call, which updates the figure with new scenario data when a sufficient amount of new data points are available.

### 1.4. Distributed Processing

The code below shows the `cloudfor`

version of the code, which will perform the computations in Techila Distributed Computing Engine. The syntax shown below will essentially push the code block immediately following the `%t%`

notation to Techila Distributed Computing Engine where it will be executed on the Techila Workers.

All `cloudfor`

parameters that start with `.`

are optional control parameter used to fine tune the behaviour of the computations. For more general information about the `cloudfor`

helper function, please see Techila Distributed Computing Engine with R.

The effect of the control parameters is illustrated in the image below. More information about the used control parameters can also be found in the source code comments.

```
portfolioValue <- cloudfor(i = 1:nrOfScenarios,
.steps = 500,
.stream = TRUE,
.callback = "cbfun",
.packages=list("pracma")
) %t% {
# Apply scenario on the interest rate curve
PCAshock <- scenarios[i, 1] * PCA1 + scenarios[i, 2] * PCA2 + scenarios[i, 3] * PCA3
rateShock <- exp(interp1(PCA.t, PCAshock, ir.t, method = "spline"))
shockedRate <- ((ir.r + ir.displacement) * rateShock) - ir.displacement
# Option valuation under the different scenarios
rate <- interp1(ir.t,
shockedRate,
option.Maturity,
method = "linear")
vol <- interp2(iv.t,
iv.M,
scenarios[i, 5] * vol.shock.surface * iv.sigma,
option.Maturity,
pmax(pmin(S0 * scenarios[i, 4] / K, max(iv.M)), min(iv.M)))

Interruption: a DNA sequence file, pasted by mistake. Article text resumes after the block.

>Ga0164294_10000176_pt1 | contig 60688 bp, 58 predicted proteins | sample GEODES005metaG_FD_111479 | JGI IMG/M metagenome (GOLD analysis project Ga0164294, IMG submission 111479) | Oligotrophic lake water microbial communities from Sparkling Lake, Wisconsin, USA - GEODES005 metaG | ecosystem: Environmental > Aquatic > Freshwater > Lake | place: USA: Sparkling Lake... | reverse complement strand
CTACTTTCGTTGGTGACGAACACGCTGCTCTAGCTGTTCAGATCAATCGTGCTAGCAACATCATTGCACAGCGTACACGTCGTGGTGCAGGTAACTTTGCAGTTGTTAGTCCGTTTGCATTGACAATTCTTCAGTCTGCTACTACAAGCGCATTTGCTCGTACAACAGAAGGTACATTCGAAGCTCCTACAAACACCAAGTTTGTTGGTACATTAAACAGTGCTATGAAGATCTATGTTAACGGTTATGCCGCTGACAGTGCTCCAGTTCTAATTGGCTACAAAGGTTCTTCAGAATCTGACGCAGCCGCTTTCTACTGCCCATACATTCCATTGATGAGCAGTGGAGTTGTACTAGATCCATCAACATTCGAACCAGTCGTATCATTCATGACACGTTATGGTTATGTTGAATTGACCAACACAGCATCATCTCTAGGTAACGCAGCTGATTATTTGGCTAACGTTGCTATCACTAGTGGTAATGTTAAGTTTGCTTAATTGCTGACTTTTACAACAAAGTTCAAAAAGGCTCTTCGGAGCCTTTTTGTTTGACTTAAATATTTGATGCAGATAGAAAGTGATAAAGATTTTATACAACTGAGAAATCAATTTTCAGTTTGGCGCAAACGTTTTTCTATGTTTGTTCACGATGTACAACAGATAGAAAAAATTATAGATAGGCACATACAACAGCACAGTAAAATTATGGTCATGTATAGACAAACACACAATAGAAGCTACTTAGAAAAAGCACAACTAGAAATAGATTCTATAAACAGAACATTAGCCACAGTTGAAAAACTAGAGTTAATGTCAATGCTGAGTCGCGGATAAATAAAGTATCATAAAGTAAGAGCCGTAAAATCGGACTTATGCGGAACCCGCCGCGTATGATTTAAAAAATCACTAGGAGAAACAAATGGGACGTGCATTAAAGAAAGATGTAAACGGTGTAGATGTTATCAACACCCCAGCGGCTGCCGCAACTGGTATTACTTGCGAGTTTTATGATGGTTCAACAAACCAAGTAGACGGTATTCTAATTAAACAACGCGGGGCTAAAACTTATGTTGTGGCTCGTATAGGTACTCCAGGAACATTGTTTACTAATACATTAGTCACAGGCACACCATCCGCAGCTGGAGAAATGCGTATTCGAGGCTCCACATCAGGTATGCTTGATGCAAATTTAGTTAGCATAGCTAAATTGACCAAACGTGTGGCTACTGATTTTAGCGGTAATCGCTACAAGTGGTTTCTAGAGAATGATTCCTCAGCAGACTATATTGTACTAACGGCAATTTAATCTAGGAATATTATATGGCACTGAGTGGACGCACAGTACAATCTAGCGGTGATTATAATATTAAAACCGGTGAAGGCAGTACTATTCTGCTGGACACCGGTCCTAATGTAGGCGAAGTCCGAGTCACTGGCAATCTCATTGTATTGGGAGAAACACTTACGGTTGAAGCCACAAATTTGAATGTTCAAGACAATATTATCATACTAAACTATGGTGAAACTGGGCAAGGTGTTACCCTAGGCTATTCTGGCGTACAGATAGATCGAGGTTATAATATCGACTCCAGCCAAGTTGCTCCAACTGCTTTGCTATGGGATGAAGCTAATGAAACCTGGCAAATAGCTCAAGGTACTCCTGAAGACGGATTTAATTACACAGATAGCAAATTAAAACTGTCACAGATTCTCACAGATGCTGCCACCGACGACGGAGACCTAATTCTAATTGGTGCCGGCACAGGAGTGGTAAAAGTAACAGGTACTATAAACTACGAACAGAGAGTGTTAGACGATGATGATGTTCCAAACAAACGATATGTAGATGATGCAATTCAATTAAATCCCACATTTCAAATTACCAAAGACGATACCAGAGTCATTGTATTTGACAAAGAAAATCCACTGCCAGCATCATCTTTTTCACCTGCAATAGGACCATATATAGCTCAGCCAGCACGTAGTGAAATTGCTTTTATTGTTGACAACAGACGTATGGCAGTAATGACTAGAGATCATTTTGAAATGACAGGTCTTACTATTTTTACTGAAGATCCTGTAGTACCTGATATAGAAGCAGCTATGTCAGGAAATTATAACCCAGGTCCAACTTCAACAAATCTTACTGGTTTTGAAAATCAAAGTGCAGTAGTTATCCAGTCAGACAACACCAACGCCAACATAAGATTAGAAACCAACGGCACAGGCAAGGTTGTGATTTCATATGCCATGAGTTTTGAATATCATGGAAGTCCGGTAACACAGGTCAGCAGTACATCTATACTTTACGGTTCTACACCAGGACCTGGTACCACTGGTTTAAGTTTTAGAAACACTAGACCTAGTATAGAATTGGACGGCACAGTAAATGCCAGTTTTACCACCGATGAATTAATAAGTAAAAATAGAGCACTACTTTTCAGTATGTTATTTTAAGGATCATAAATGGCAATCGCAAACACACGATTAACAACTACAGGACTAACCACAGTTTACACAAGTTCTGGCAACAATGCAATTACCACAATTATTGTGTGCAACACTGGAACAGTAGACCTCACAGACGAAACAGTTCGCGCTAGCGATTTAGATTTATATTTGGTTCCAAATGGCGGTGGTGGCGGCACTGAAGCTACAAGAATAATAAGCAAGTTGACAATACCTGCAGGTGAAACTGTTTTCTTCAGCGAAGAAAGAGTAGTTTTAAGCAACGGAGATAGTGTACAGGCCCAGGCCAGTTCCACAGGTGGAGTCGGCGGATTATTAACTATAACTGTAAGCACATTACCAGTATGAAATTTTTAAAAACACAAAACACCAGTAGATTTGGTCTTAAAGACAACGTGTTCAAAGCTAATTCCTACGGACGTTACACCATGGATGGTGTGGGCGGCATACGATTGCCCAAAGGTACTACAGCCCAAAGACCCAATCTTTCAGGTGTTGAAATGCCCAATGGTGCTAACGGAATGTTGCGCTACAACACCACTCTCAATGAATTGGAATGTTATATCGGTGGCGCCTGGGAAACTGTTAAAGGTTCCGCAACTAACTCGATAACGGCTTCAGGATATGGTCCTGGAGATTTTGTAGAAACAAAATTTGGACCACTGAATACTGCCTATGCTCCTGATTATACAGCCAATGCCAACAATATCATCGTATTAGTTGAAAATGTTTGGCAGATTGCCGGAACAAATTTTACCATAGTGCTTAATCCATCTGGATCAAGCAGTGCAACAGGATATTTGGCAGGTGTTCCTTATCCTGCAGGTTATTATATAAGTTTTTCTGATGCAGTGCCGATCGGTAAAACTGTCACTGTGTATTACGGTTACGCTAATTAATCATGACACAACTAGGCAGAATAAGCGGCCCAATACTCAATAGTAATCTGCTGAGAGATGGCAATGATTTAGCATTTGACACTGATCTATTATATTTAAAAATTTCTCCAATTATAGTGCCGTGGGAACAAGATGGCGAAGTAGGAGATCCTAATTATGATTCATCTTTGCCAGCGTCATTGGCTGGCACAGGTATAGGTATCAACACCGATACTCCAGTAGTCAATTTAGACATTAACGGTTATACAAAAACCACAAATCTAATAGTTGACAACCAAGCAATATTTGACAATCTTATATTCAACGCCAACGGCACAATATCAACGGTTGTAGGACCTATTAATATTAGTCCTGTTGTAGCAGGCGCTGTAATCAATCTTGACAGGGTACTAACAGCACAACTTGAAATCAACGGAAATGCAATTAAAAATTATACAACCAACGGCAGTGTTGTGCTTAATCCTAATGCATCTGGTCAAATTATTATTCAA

p_options <- bs_function(S0 * scenarios[i, 4],
K,
option.Maturity,
rate,
vol,
isCall)
# Bond valuation under the different scenarios
rate <- matrix(interp1(ir.t, shockedRate, couponTimes, method = "linear"), dim(couponTimes)[1], dim(couponTimes)[2])
p_bonds <- apply(CFs * exp(-couponTimes * rate / 100), 1, sum)
# Return the result
portfolioValue <- pos %*% c(p_options, p_bonds)
}
```

### 1.5. Result Postprocessing

The result data post processing consists of plotting a histogram and calculating the quantiles. The figure containing the post processed data is shown below for reference.

When using `cloudfor`

, any result variables received from the Techila Workers will be automatically imported to the R workspace on the end-users computer. This means that after completing the `cloudfor`

loop, all result data will be available in an identical format (same sizes, same data types) as in the local version. This in turn means that the code used to for post processing will be identical in both the local and distributed versions of the applications.

```
PnL_distribution <- sort(portfolioValue - basePortfolioValue)
# Computation done, plot final histogram and calculate quantiles
par(mfrow = c(1, 2))
# Plot entire histogram
hist(PnL_distribution,
breaks = 100,
col = "lightblue",
prob = TRUE,
main = "Profit & Loss Distribution",
freq = FALSE)
lines(density(PnL_distribution))
# Plot histogram tail
hist(PnL_distribution,
breaks = 100,
xlim = sort(PnL_distribution)[c(0.001 * length(PnL_distribution), 0.01 * length(PnL_distribution))],
col = "lightblue",
prob = TRUE,
main = "Profit and Loss Distribution 0.1-1% percentile",
freq = FALSE,
ylim = c(0, max(density(PnL_distribution)$y) / 10))
lines(density(PnL_distribution))
# Display additional info
text(sort(PnL_distribution)[0.004 * length(PnL_distribution)],
max(density(PnL_distribution)$y) / 12,
paste("VaR 99.5% = ",
as.character(round(-quantile(PnL_distribution, 0.005) / 1000000)),
"M",
sep = ""))
print(quantile(PnL_distribution, c(0.001, 0.005, 0.01, 0.1, 0.25, 0.5, 0.75, 0.9, 0.99, 0.995, 0.999)))
```